Aug. 1, 1326

Papal bull “Cum Sicut Accepimus,” from John XXII to the Archbishop of Treves/Triers [Present-day Germany]: “Since – so we have been informed – some Jews of your parts dare to exact and extort heavy and immoderate usury from Christians, we, desiring to give those Christians opportune aid, grant Your Fraternity by these presents the power to enforce against the Jews in your diocese, or in whatever other places you exercise temporal power in other provinces and dioceses, all the legal enactments against usurers adopted by the sacred councils and by the Apostolic See, until justice is done the Christians by the Jews in these matters; and to compel the Jews by removing from them all contact with Christians, as well as all other opponents and rebels against this, by ecclesiastical punishment without appeal.”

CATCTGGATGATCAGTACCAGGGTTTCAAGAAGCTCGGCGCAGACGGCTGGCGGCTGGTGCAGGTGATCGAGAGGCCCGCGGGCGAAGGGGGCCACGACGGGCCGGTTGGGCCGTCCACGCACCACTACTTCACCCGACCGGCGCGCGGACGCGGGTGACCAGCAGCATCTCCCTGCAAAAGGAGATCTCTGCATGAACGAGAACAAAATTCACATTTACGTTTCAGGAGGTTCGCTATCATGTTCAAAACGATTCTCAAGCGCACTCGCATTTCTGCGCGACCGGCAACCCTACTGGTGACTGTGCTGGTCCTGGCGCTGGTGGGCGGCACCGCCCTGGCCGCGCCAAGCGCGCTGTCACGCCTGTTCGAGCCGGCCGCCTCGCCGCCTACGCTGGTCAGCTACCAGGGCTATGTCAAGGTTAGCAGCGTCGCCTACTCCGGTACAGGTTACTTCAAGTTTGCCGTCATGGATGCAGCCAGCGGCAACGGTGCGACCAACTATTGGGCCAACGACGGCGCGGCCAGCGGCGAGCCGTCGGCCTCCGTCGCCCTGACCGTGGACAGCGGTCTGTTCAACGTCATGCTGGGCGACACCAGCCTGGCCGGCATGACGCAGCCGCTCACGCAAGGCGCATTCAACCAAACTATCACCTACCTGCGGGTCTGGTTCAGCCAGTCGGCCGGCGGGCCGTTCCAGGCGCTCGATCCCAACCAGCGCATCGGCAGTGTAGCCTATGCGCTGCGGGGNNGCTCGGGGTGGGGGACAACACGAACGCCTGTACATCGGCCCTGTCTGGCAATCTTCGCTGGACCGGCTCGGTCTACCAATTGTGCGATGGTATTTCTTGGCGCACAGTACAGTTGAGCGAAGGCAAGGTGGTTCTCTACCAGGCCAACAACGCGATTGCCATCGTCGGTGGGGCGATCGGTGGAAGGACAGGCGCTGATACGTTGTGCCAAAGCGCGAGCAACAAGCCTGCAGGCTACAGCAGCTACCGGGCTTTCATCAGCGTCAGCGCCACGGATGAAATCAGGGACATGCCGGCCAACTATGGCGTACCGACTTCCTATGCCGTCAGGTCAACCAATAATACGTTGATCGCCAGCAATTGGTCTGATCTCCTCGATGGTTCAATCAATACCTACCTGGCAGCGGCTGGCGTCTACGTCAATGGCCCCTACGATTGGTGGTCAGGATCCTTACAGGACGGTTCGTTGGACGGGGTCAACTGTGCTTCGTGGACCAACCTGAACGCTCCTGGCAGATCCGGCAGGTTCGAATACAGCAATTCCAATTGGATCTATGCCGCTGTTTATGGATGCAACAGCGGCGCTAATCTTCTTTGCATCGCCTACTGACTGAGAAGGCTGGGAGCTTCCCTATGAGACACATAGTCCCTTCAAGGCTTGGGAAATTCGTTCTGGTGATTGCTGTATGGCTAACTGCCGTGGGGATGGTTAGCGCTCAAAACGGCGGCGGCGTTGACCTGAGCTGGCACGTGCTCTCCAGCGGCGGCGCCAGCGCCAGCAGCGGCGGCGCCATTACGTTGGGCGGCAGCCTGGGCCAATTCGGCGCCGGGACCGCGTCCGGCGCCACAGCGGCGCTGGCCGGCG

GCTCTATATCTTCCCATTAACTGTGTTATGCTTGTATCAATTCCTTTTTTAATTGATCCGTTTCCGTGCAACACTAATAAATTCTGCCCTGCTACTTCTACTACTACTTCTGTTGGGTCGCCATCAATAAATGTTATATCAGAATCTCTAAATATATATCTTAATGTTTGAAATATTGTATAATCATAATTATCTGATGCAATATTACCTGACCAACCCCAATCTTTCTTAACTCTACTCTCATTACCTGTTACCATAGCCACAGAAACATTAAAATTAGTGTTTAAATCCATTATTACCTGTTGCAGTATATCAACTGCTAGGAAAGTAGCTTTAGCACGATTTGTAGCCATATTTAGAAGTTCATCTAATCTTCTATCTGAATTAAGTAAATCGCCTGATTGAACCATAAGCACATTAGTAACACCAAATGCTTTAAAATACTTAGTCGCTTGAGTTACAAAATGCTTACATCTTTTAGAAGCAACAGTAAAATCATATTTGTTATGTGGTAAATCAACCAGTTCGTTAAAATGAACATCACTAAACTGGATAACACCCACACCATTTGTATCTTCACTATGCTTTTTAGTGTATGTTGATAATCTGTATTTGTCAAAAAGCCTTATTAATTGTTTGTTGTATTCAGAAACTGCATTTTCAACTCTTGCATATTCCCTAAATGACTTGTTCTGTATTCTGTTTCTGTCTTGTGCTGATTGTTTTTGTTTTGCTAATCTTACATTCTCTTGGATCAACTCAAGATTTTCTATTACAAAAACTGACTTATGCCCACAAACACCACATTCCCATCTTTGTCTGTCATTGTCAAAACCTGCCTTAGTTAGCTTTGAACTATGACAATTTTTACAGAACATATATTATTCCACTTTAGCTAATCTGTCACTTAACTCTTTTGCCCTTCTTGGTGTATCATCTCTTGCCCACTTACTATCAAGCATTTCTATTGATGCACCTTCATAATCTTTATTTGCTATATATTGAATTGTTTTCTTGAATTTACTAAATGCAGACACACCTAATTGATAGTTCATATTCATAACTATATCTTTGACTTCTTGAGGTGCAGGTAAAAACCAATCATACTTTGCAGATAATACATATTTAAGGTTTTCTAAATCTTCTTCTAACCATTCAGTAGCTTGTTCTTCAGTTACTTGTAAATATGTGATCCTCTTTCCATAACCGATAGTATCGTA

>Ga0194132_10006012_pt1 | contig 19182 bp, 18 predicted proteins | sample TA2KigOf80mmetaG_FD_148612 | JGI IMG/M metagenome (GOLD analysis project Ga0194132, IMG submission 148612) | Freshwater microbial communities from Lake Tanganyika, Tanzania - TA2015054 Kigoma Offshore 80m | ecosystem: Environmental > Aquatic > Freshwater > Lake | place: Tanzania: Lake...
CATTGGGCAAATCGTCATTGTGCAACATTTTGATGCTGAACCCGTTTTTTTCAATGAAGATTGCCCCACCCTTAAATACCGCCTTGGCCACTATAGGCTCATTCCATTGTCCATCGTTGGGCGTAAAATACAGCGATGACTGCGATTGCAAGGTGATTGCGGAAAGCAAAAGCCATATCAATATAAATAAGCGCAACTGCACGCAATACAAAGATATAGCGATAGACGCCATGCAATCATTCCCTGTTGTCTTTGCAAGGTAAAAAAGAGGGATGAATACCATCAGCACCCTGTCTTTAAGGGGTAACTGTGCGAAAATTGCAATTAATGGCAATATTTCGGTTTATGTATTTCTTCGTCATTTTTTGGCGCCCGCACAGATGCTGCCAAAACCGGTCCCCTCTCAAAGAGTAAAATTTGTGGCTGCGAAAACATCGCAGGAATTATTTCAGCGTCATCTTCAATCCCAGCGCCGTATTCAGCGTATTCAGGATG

Grayzel, Solomon. The Church and the Jews in the XIIIth Century, Volume II (1254-1315). The Jewish Theological Seminary of America: New York, 1989. Page 332. Researched by Dominik Jacobs 11/17/2019